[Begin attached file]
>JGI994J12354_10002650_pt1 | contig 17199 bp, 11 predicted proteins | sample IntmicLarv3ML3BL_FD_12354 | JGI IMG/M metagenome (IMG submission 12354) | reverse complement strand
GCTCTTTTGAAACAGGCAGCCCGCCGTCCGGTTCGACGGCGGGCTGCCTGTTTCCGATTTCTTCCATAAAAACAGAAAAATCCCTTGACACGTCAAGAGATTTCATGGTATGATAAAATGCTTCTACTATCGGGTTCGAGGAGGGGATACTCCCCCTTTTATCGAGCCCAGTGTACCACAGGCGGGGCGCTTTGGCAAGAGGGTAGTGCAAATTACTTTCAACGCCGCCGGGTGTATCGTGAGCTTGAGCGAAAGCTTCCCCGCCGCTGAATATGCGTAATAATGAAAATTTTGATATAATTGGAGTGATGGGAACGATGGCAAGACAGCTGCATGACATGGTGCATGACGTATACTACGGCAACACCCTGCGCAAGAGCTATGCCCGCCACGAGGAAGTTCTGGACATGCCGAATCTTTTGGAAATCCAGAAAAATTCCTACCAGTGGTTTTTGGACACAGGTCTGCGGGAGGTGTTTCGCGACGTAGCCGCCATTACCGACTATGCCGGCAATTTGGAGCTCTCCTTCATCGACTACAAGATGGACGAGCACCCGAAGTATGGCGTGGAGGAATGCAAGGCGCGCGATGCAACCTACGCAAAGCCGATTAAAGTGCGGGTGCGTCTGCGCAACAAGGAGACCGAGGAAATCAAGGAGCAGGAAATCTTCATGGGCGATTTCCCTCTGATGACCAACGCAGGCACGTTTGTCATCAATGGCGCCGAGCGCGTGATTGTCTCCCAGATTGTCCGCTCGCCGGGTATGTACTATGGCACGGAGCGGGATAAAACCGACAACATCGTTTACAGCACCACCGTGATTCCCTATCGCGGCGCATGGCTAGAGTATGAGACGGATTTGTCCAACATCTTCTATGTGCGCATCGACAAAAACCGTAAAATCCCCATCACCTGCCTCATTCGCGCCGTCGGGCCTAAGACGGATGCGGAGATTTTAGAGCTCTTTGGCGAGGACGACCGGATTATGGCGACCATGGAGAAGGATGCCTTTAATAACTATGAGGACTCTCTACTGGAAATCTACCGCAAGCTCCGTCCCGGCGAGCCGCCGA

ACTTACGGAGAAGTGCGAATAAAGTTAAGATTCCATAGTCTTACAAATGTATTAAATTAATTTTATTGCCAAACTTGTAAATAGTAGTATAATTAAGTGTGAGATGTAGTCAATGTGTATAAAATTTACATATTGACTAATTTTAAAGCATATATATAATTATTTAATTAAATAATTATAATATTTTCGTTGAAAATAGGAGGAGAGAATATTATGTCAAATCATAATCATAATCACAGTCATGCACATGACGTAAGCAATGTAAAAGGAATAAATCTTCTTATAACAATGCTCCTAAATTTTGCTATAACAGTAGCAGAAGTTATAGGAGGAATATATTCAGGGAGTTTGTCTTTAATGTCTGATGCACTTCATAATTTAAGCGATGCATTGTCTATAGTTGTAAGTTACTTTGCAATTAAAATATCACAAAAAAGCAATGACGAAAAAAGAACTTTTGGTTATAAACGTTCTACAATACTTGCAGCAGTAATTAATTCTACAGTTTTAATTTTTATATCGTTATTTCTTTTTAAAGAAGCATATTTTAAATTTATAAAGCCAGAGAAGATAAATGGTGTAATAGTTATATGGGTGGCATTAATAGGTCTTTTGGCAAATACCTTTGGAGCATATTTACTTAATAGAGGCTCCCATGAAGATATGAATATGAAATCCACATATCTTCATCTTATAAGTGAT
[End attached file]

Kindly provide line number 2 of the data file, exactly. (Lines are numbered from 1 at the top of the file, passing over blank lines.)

GCTCTTTTGAAACAGGCAGCCCGCCGTCCGGTTCGACGGCGGGCTGCCTGTTTCCGATTTCTTCCATAAAAACAGAAAAATCCCTTGACACGTCAAGAGATTTCATGGTATGATAAAATGCTTCTACTATCGGGTTCGAGGAGGGGATACTCCCCCTTTTATCGAGCCCAGTGTACCACAGGCGGGGCGCTTTGGCAAGAGGGTAGTGCAAATTACTTTCAACGCCGCCGGGTGTATCGTGAGCTTGAGCGAAAGCTTCCCCGCCGCTGAATATGCGTAATAATGAAAATTTTGATATAATTGGAGTGATGGGAACGATGGCAAGACAGCTGCATGACATGGTGCATGACGTATACTACGGCAACACCCTGCGCAAGAGCTATGCCCGCCACGAGGAAGTTCTGGACATGCCGAATCTTTTGGAAATCCAGAAAAATTCCTACCAGTGGTTTTTGGACACAGGTCTGCGGGAGGTGTTTCGCGACGTAGCCGCCATTACCGACTATGCCGGCAATTTGGAGCTCTCCTTCATCGACTACAAGATGGACGAGCACCCGAAGTATGGCGTGGAGGAATGCAAGGCGCGCGATGCAACCTACGCAAAGCCGATTAAAGTGCGGGTGCGTCTGCGCAACAAGGAGACCGAGGAAATCAAGGAGCAGGAAATCTTCATGGGCGATTTCCCTCTGATGACCAACGCAGGCACGTTTGTCATCAATGGCGCCGAGCGCGTGATTGTCTCCCAGATTGTCCGCTCGCCGGGTATGTACTATGGCACGGAGCGGGATAAAACCGACAACATCGTTTACAGCACCACCGTGATTCCCTATCGCGGCGCATGGCTAGAGTATGAGACGGATTTGTCCAACATCTTCTATGTGCGCATCGACAAAAACCGTAAAATCCCCATCACCTGCCTCATTCGCGCCGTCGGGCCTAAGACGGATGCGGAGATTTTAGAGCTCTTTGGCGAGGACGACCGGATTATGGCGACCATGGAGAAGGATGCCTTTAATAACTATGAGGACTCTCTACTGGAAATCTACCGCAAGCTCCGTCCCGGCGAGCCGCCGA